Saadawi visits Maine to tell of Egypt’s liberation

Eighty-year-old, Cairo-born human rights activist, physician and writer Nawal El Saadawi is in Maine tonight, sharing her lifetime of experience, including how she felt in Tahrir Square when Egypt transformed in front of her eyes.

Dr. Saadawi is speaking about “The Egyptian Revolution: Creativity, Dissonance and Women,” at the University of Southern Maine tonight, March 15, at 7 p.m. A visiting professor at USM in 2003, Saadawi has written more than 40 fiction and nonfiction books on the circumstances of women.

During her lifetime spent in resistance to improve the quality of women’s lives, Dr. Saadawi has been the target of death threats, bans of her books and even imprisonment. In fact, she used a tiny, black, smuggled-in eyebrow pencil to inscribe “Memoirs from the Women’s Prison” on a tattered roll of toilet paper.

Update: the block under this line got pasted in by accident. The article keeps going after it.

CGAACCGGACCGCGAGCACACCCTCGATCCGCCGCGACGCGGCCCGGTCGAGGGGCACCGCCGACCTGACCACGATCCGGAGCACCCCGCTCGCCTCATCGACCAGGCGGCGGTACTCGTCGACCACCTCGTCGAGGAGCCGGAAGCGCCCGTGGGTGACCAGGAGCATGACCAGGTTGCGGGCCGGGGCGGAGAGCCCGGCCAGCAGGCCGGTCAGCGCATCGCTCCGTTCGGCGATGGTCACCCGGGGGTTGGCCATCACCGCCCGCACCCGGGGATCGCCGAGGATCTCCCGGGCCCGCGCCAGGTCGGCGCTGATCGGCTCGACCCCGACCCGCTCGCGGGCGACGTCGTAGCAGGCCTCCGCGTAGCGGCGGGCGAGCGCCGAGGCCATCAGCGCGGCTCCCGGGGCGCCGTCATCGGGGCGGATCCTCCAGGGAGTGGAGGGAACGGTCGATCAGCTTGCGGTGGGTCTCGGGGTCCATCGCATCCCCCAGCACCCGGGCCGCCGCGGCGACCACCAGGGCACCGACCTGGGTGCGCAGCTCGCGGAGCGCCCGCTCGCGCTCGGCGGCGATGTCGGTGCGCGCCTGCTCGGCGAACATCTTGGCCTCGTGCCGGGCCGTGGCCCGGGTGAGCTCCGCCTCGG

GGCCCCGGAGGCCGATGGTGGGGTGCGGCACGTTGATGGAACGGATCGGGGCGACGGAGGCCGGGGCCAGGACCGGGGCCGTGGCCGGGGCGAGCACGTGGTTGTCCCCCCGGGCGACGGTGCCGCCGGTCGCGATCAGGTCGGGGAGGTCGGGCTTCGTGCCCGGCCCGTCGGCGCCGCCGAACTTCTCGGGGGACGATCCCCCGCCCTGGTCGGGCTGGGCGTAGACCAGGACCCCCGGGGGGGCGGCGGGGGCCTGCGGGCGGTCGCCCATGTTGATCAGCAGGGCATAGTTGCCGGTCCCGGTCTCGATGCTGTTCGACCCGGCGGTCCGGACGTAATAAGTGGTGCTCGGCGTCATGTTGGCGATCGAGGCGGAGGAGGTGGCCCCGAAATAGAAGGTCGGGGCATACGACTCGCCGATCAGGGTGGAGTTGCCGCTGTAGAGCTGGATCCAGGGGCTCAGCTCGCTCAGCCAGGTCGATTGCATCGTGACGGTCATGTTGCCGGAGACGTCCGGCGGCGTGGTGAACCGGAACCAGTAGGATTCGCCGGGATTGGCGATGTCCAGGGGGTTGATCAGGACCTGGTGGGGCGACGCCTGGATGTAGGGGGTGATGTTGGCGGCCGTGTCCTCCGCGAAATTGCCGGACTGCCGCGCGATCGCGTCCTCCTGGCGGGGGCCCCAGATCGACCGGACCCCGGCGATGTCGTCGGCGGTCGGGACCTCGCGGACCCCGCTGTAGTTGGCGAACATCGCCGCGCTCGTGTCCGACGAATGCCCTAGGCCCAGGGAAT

In the Memoir’s afterward, she wrote: “Danger has been a part of my life ever since I picked up a pen and wrote. Nothing is more perilous than truth in a world that lies. Nothing is more perilous than knowledge in a world that has considered knowledge a sin since Adam and Eve. … There is no power in the world that can strip my writings from me.”

In today’s video, Saadawi is interviewed by Rob Caldwell for Portland’s NBC-affiliate WCSH-6 news magazine, “207.”

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